The impact of students' exposure to a teacher who looks like them is remarkably positive, from improving test scores to increasing graduation rates. Still, Black (as well as Latinx) teachers remain underrepresented in the teacher workforce, largely the result of a very leaky pipeline that includes a lower proportion of Black college students choosing to major in education, lower college completion rates, and lower rates of hiring and retention when compared to the statistics for white teachers.
When examining who is teaching advanced courses in high schools, this underrepresentation looms large. A 2004 study found that only one of nine Black students attended a school with even one Black AP instructor.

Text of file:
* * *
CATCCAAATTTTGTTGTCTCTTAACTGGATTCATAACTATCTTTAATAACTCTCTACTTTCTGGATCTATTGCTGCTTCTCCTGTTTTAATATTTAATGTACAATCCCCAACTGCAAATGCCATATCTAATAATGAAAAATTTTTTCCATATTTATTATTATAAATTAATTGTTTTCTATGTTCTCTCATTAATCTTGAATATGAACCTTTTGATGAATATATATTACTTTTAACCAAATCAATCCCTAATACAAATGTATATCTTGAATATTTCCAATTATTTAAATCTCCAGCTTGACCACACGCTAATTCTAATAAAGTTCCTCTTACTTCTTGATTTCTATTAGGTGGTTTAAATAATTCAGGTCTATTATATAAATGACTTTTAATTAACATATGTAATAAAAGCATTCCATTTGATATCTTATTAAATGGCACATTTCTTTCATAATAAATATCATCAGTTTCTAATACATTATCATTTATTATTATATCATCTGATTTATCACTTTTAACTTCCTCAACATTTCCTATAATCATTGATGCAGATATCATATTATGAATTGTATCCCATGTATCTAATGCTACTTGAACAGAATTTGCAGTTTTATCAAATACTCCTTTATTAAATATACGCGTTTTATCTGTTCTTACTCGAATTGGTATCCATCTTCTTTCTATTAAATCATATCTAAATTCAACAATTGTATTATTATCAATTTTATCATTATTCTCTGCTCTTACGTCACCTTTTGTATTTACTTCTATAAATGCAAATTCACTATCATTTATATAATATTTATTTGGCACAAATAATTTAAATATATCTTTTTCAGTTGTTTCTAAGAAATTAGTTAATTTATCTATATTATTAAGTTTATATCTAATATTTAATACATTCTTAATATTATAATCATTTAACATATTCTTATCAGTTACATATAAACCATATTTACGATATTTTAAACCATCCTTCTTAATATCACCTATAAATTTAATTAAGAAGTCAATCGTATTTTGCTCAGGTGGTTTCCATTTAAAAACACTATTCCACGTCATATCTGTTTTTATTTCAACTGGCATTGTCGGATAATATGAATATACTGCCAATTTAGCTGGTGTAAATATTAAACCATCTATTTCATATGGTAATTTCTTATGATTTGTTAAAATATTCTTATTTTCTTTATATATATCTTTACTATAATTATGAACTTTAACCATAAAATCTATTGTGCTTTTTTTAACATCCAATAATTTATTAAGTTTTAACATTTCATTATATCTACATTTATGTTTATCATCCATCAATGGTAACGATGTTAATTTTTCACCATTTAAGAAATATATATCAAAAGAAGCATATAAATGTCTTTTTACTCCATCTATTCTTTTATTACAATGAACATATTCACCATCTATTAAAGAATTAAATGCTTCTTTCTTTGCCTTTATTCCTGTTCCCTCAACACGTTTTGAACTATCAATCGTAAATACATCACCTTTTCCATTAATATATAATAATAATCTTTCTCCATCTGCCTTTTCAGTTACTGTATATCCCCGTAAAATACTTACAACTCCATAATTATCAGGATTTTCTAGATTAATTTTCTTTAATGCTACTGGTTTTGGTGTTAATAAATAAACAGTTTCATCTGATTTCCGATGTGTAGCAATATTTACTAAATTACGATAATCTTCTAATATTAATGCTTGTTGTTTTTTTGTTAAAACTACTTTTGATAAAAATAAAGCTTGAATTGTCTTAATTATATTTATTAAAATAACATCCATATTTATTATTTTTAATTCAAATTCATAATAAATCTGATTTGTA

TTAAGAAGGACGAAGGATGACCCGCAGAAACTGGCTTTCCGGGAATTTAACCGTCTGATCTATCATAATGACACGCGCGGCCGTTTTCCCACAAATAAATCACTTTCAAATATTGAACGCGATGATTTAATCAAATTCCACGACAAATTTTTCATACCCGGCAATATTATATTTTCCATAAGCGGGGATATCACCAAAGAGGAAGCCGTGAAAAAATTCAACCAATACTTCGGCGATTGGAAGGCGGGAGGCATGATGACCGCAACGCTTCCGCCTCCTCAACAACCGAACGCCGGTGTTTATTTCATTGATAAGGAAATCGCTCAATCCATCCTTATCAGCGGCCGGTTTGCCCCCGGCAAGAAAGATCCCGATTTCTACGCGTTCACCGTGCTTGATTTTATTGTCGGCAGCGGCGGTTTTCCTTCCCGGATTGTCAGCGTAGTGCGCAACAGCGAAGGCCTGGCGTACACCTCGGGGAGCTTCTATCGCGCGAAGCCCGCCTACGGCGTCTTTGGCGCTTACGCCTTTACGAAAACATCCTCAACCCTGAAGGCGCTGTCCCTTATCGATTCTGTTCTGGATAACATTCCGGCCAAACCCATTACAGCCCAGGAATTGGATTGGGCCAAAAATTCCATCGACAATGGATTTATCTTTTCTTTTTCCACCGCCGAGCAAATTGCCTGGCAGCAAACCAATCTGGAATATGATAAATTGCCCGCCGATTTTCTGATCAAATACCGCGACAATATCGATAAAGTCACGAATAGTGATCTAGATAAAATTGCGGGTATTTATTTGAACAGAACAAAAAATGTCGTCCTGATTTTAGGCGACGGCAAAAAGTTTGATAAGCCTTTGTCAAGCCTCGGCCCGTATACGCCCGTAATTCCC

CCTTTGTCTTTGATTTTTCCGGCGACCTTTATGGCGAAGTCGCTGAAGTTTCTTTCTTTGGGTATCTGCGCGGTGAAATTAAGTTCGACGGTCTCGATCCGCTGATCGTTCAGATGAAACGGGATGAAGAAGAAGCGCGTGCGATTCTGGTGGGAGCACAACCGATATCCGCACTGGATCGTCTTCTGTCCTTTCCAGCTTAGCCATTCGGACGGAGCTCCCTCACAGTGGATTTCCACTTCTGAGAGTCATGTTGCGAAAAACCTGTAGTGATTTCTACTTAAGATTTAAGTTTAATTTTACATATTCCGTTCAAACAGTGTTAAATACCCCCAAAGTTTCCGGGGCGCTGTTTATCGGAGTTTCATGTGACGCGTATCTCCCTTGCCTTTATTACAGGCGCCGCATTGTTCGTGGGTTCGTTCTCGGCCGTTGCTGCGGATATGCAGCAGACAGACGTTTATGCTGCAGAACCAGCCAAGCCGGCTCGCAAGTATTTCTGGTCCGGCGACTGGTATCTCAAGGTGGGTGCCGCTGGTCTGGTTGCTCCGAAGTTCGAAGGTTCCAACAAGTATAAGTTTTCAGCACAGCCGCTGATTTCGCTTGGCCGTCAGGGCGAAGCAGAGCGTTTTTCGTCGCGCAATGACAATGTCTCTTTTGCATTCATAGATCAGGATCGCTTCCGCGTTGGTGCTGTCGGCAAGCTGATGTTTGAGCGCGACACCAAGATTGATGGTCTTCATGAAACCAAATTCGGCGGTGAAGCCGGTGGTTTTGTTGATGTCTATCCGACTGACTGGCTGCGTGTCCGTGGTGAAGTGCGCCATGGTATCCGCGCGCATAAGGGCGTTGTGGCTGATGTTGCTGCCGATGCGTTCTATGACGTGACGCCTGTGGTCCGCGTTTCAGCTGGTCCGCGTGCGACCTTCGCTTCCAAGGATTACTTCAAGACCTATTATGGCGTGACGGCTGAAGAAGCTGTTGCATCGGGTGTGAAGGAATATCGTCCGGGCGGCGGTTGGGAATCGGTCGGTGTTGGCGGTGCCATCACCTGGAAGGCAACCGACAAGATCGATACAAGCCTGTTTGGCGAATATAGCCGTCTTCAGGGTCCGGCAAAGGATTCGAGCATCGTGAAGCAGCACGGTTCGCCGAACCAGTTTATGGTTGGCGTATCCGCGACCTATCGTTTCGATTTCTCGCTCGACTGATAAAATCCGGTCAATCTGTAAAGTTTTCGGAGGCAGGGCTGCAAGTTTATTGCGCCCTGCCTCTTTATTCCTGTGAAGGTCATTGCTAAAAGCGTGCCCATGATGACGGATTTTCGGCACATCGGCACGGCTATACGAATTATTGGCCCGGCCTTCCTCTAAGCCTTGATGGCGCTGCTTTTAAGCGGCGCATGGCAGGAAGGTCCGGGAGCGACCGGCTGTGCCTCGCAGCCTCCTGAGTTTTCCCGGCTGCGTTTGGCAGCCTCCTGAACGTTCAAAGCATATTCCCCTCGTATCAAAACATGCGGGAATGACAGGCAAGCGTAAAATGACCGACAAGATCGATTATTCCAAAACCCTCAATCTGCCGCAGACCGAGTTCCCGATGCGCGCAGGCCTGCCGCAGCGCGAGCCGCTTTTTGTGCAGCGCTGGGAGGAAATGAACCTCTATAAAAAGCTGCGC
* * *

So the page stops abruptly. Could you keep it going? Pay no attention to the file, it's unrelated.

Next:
Their absence does not go unnoticed by Black students. In "An Honors Teacher Like Me," Cassandra Hart of the University of California, Davis finds that the presence of Black teachers in advanced track courses (e.g., Honors, AP, IB) produces a higher probability of Black students in that school not just enrolling, but passing advanced track courses. An important caveat when it comes to AP outcomes, however, was that rates of Black students either taking or passing the AP exams was not impacted by the assignment of Black teachers to advanced courses.
These findings provide some clear guidelines for principals considering how to thoughtfully staff their schools, making sure that Black students see teachers who look like them represented in higher-level courses.